v.1

v.1

Flexibility, Unlearning, Movement, and Thinking with the Writer-Artist: A Conversation with Nora N. Khan
Shelby Shaw (MFA D+M 2022)


Nora N. Khan has been a crown jewel in the curriculum for many Digital + Media graduate students working on their written theses. Her critical theory and writing courses have given form and detail to the often amorphous identity of D+M works. Nora brings a world of insight to her teaching: she is a prose writer and critic, the 2021 Editor-in-Residence for Topical Cream, the first guest curator for The Shed (2020), and she writes on digital visual culture and emerging technology for publications such as Rhizome (where she was a longtime editor), Artforum, Art in America, Mousse, The Brooklyn Rail, and 4Columns, and for exhibition catalogues and artist books as well.

I had the pleasure of taking Nora’s Critical Theory and Artistic Research class this spring, a requirement for all D+M first-years, which precedes her Thesis Writing course with second-years in the fall. We met via Zoom on a spring Saturday morning to discuss her approach to writing pedagogy at an art institution. Nora also selected the excerpts here from the 2021 D+M graduate theses to showcase their vast array. This interview is a close reading of pedagogy and, for us at v.1 and in D+M, a thank you to Nora both for her contributions to the rapidly changing fields of digital and technological culture and for the support she has given to her students who have in turn become part of those fields.

SS: Nora, how did you start teaching critical writing at an art institution?

NNK: I had been a critic for about ten years before I came to RISD. Some time ago, I taught writing as an MFA student at the Iowa Writers’ Workshop. I had an approach to teaching writing to writers, which changed as I engaged (as an editor and curator) with artists, who are often writing about their practice. Criticism and writing are integral to my own understanding of what artistic practice is. I understand artistic practice in part as a conversation between an artist and writer. I also work with artists as writers engaged with the world. The artist creates a critical or fictional space through writing, which in turn forms an atmosphere or a lens onto their work. Through it, I can enter into a dialogue with them.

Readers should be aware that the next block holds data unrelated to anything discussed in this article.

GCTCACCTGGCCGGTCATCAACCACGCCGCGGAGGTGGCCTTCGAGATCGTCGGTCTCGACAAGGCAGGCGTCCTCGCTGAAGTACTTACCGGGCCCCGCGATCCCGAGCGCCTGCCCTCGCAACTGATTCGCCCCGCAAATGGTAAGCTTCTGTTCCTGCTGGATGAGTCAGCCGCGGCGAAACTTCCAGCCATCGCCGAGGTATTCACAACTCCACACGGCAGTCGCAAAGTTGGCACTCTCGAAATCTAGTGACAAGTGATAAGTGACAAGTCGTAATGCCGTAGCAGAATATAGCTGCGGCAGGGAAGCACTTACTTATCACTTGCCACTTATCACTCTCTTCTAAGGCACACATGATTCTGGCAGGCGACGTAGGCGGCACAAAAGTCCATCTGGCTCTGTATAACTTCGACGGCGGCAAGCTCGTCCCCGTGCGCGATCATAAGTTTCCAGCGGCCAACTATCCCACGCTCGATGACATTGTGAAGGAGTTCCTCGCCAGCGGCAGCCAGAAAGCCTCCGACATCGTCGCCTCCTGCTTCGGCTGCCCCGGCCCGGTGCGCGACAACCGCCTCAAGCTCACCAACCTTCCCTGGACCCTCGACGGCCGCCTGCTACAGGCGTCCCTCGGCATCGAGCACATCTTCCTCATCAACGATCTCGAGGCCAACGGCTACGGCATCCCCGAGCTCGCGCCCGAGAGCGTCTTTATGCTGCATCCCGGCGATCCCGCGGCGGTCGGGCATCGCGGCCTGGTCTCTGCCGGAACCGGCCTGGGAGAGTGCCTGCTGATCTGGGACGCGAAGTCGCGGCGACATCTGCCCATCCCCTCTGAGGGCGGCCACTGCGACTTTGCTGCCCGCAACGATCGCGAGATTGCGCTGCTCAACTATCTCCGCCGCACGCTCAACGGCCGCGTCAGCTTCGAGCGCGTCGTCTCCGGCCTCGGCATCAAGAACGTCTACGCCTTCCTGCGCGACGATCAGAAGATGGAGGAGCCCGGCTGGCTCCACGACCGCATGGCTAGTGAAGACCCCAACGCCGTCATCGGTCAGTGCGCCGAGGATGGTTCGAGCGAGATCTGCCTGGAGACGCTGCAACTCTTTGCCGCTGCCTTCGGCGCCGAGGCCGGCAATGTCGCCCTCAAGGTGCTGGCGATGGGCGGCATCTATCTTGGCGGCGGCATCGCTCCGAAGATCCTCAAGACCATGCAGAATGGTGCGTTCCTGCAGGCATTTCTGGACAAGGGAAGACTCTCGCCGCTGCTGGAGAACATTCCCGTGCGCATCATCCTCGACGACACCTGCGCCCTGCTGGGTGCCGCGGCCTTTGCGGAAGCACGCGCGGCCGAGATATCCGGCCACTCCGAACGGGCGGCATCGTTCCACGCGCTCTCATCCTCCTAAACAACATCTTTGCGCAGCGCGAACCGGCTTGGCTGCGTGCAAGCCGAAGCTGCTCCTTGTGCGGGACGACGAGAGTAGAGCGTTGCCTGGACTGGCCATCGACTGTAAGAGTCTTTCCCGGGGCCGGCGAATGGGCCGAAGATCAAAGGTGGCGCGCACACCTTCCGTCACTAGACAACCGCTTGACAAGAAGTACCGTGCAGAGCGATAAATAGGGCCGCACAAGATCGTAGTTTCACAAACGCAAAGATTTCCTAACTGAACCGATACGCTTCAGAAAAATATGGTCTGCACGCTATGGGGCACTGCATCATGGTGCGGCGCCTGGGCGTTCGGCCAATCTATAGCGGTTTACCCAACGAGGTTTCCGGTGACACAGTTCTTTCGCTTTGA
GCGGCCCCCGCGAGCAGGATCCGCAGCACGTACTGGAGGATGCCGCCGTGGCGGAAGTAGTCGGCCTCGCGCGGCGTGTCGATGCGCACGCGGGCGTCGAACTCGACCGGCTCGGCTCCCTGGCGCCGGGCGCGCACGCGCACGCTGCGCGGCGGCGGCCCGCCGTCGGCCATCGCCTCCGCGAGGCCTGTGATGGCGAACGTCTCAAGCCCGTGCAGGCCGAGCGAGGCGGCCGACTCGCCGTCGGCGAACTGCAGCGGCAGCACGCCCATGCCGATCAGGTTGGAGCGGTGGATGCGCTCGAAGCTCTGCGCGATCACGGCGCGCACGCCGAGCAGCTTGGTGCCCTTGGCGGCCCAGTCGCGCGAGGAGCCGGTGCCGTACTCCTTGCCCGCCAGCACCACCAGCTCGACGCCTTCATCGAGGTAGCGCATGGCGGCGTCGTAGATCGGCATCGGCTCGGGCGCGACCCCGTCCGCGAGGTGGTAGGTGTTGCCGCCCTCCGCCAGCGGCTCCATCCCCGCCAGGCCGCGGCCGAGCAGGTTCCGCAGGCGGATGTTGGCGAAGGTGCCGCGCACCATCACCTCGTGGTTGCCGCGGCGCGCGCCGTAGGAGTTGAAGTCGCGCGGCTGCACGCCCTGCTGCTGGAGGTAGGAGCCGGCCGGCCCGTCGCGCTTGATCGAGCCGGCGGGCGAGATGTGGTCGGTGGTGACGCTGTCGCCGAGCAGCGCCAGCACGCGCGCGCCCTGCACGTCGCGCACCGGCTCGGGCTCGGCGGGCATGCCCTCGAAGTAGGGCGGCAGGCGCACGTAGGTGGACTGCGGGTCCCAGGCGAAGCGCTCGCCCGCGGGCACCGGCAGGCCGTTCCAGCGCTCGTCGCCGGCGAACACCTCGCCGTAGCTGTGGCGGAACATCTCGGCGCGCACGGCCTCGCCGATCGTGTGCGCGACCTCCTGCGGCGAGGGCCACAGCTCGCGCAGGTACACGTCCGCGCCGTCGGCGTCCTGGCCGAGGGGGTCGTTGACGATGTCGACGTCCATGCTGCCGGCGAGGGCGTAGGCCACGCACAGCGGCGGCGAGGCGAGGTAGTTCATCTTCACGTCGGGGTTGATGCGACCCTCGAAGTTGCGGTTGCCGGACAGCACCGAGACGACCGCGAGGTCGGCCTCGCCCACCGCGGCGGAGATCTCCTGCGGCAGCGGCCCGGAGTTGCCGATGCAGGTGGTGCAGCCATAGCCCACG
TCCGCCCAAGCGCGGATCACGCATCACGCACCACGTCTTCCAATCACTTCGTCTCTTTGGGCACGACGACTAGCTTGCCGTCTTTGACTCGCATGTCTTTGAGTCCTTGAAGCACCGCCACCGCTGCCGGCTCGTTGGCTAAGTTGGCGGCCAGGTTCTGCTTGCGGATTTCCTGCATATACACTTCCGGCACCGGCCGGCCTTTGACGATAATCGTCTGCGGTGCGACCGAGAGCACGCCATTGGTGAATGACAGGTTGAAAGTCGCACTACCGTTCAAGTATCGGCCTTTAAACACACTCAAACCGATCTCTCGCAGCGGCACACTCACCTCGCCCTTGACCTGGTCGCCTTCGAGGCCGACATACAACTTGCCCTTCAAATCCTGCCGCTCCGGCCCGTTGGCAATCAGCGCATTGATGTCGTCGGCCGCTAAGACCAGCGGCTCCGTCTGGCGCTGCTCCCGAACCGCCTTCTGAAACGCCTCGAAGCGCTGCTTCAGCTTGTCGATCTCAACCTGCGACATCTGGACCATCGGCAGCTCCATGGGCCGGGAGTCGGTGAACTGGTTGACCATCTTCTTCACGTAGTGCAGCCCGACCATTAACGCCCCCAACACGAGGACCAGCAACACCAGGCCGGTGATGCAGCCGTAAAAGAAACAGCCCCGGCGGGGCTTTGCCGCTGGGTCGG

At RISD and at a lot of art institutions, there’s a tension between craft and making on one hand and writing on the other. There can be this very traditional attitude of “make first and ask why later.” While people can bring a range of approaches, some more critical and some more form- and results-oriented, to teaching in this field, for me, making and writing, making and thinking, are inextricable. I try to bring that ethos to teaching both writing and theory. To keep making and critical thinking separate is not a tenable pedagogical position, given the world and art world students are entering. It’s crucial to be able to position your work and speak about its ideas and relate them to a wider field of inquiry. It’s important to engage with readers and viewers of art who are considering the articulated ideas, the text, just as much as the experience of the work. Folks are less interested in having a work of art just beam down implied meaning at them without context. They really want to have insight into how the work was made, be part of the experience, and this allowance makes community and narrative and conversation. I find that artists who refuse to talk about their work, or resist having any writing, even hidden, about their work, tend to not get to plug into vital critical conversations in which their work could exist.

Also, without a suggested theoretical context, your work kind of floats in a void, open to misinterpretations. Without an understanding of the deeper critical issues that one’s work engages with, the work can tend to recycle or erase or repeat arguments that have been made many times before. This is especially important in work that engages with technology. One can recycle tired positions that have been theorized and explored very well. I’ll see, for example, the false duality that the physical and the digital are completely separate spaces—one more “real” than the other—surface from time to time. One might see a lot of fetishizing of mastery of technological tools without critical context. But it is impossible to use a technological tool, a piece of software, within an artistic practice, and define that use as separate from the critical reading and understanding of its (usually military) origins, the constructed storytelling that’s embedded it as “just a tool” in culture. This could be summarized as “a tool is never just a tool,” which, as you know from our Theory class, we deconstruct slowly over many weeks. A tool is its story, a tool is its making, a tool is all the different perspectives and feelings one has about the tool. 

SS: Can you talk a bit more about how you synthesize the reading of theory with the writing of theory in your teaching at RISD?